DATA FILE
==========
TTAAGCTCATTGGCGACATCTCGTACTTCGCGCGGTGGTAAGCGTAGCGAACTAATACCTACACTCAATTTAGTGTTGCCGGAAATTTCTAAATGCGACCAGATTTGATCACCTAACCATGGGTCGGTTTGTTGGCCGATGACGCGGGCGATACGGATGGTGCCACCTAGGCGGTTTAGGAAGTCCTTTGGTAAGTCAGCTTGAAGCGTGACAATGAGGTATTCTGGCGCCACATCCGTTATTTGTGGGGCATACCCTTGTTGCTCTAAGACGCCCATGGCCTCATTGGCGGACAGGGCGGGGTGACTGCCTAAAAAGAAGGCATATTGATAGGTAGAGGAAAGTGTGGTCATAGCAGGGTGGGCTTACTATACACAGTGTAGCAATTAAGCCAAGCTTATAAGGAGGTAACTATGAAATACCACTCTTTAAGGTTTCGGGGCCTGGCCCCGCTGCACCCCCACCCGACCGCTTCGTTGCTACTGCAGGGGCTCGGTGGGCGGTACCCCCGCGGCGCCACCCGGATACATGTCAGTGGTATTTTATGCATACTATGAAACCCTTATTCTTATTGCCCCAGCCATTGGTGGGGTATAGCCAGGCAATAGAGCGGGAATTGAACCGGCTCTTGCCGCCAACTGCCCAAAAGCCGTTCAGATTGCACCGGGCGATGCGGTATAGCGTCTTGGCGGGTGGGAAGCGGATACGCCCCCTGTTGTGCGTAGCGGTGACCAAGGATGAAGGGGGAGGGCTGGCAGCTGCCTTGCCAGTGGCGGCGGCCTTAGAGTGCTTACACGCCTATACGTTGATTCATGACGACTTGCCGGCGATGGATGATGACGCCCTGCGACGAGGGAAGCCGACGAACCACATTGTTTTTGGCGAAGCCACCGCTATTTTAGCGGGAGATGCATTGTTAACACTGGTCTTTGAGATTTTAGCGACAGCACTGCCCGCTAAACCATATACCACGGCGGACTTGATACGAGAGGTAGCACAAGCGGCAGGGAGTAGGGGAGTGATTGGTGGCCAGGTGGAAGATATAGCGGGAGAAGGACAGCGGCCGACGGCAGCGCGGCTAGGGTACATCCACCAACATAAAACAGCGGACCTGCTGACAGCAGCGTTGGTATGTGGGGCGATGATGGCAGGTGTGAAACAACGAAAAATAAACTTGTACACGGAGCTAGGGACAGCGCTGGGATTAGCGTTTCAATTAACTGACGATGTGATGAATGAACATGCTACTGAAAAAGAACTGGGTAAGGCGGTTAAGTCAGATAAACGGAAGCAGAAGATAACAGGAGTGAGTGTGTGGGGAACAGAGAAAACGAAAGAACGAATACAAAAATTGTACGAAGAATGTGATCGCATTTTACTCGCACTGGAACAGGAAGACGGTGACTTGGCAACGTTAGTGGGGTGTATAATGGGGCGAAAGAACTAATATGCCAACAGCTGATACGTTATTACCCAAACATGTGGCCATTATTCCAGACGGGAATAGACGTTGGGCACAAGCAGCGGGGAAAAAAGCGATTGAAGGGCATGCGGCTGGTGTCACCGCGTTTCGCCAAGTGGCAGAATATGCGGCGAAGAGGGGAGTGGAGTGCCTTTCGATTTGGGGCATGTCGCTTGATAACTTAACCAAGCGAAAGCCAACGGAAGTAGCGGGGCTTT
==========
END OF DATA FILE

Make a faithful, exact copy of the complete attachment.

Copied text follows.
TTAAGCTCATTGGCGACATCTCGTACTTCGCGCGGTGGTAAGCGTAGCGAACTAATACCTACACTCAATTTAGTGTTGCCGGAAATTTCTAAATGCGACCAGATTTGATCACCTAACCATGGGTCGGTTTGTTGGCCGATGACGCGGGCGATACGGATGGTGCCACCTAGGCGGTTTAGGAAGTCCTTTGGTAAGTCAGCTTGAAGCGTGACAATGAGGTATTCTGGCGCCACATCCGTTATTTGTGGGGCATACCCTTGTTGCTCTAAGACGCCCATGGCCTCATTGGCGGACAGGGCGGGGTGACTGCCTAAAAAGAAGGCATATTGATAGGTAGAGGAAAGTGTGGTCATAGCAGGGTGGGCTTACTATACACAGTGTAGCAATTAAGCCAAGCTTATAAGGAGGTAACTATGAAATACCACTCTTTAAGGTTTCGGGGCCTGGCCCCGCTGCACCCCCACCCGACCGCTTCGTTGCTACTGCAGGGGCTCGGTGGGCGGTACCCCCGCGGCGCCACCCGGATACATGTCAGTGGTATTTTATGCATACTATGAAACCCTTATTCTTATTGCCCCAGCCATTGGTGGGGTATAGCCAGGCAATAGAGCGGGAATTGAACCGGCTCTTGCCGCCAACTGCCCAAAAGCCGTTCAGATTGCACCGGGCGATGCGGTATAGCGTCTTGGCGGGTGGGAAGCGGATACGCCCCCTGTTGTGCGTAGCGGTGACCAAGGATGAAGGGGGAGGGCTGGCAGCTGCCTTGCCAGTGGCGGCGGCCTTAGAGTGCTTACACGCCTATACGTTGATTCATGACGACTTGCCGGCGATGGATGATGACGCCCTGCGACGAGGGAAGCCGACGAACCACATTGTTTTTGGCGAAGCCACCGCTATTTTAGCGGGAGATGCATTGTTAACACTGGTCTTTGAGATTTTAGCGACAGCACTGCCCGCTAAACCATATACCACGGCGGACTTGATACGAGAGGTAGCACAAGCGGCAGGGAGTAGGGGAGTGATTGGTGGCCAGGTGGAAGATATAGCGGGAGAAGGACAGCGGCCGACGGCAGCGCGGCTAGGGTACATCCACCAACATAAAACAGCGGACCTGCTGACAGCAGCGTTGGTATGTGGGGCGATGATGGCAGGTGTGAAACAACGAAAAATAAACTTGTACACGGAGCTAGGGACAGCGCTGGGATTAGCGTTTCAATTAACTGACGATGTGATGAATGAACATGCTACTGAAAAAGAACTGGGTAAGGCGGTTAAGTCAGATAAACGGAAGCAGAAGATAACAGGAGTGAGTGTGTGGGGAACAGAGAAAACGAAAGAACGAATACAAAAATTGTACGAAGAATGTGATCGCATTTTACTCGCACTGGAACAGGAAGACGGTGACTTGGCAACGTTAGTGGGGTGTATAATGGGGCGAAAGAACTAATATGCCAACAGCTGATACGTTATTACCCAAACATGTGGCCATTATTCCAGACGGGAATAGACGTTGGGCACAAGCAGCGGGGAAAAAAGCGATTGAAGGGCATGCGGCTGGTGTCACCGCGTTTCGCCAAGTGGCAGAATATGCGGCGAAGAGGGGAGTGGAGTGCCTTTCGATTTGGGGCATGTCGCTTGATAACTTAACCAAGCGAAAGCCAACGGAAGTAGCGGGGCTTT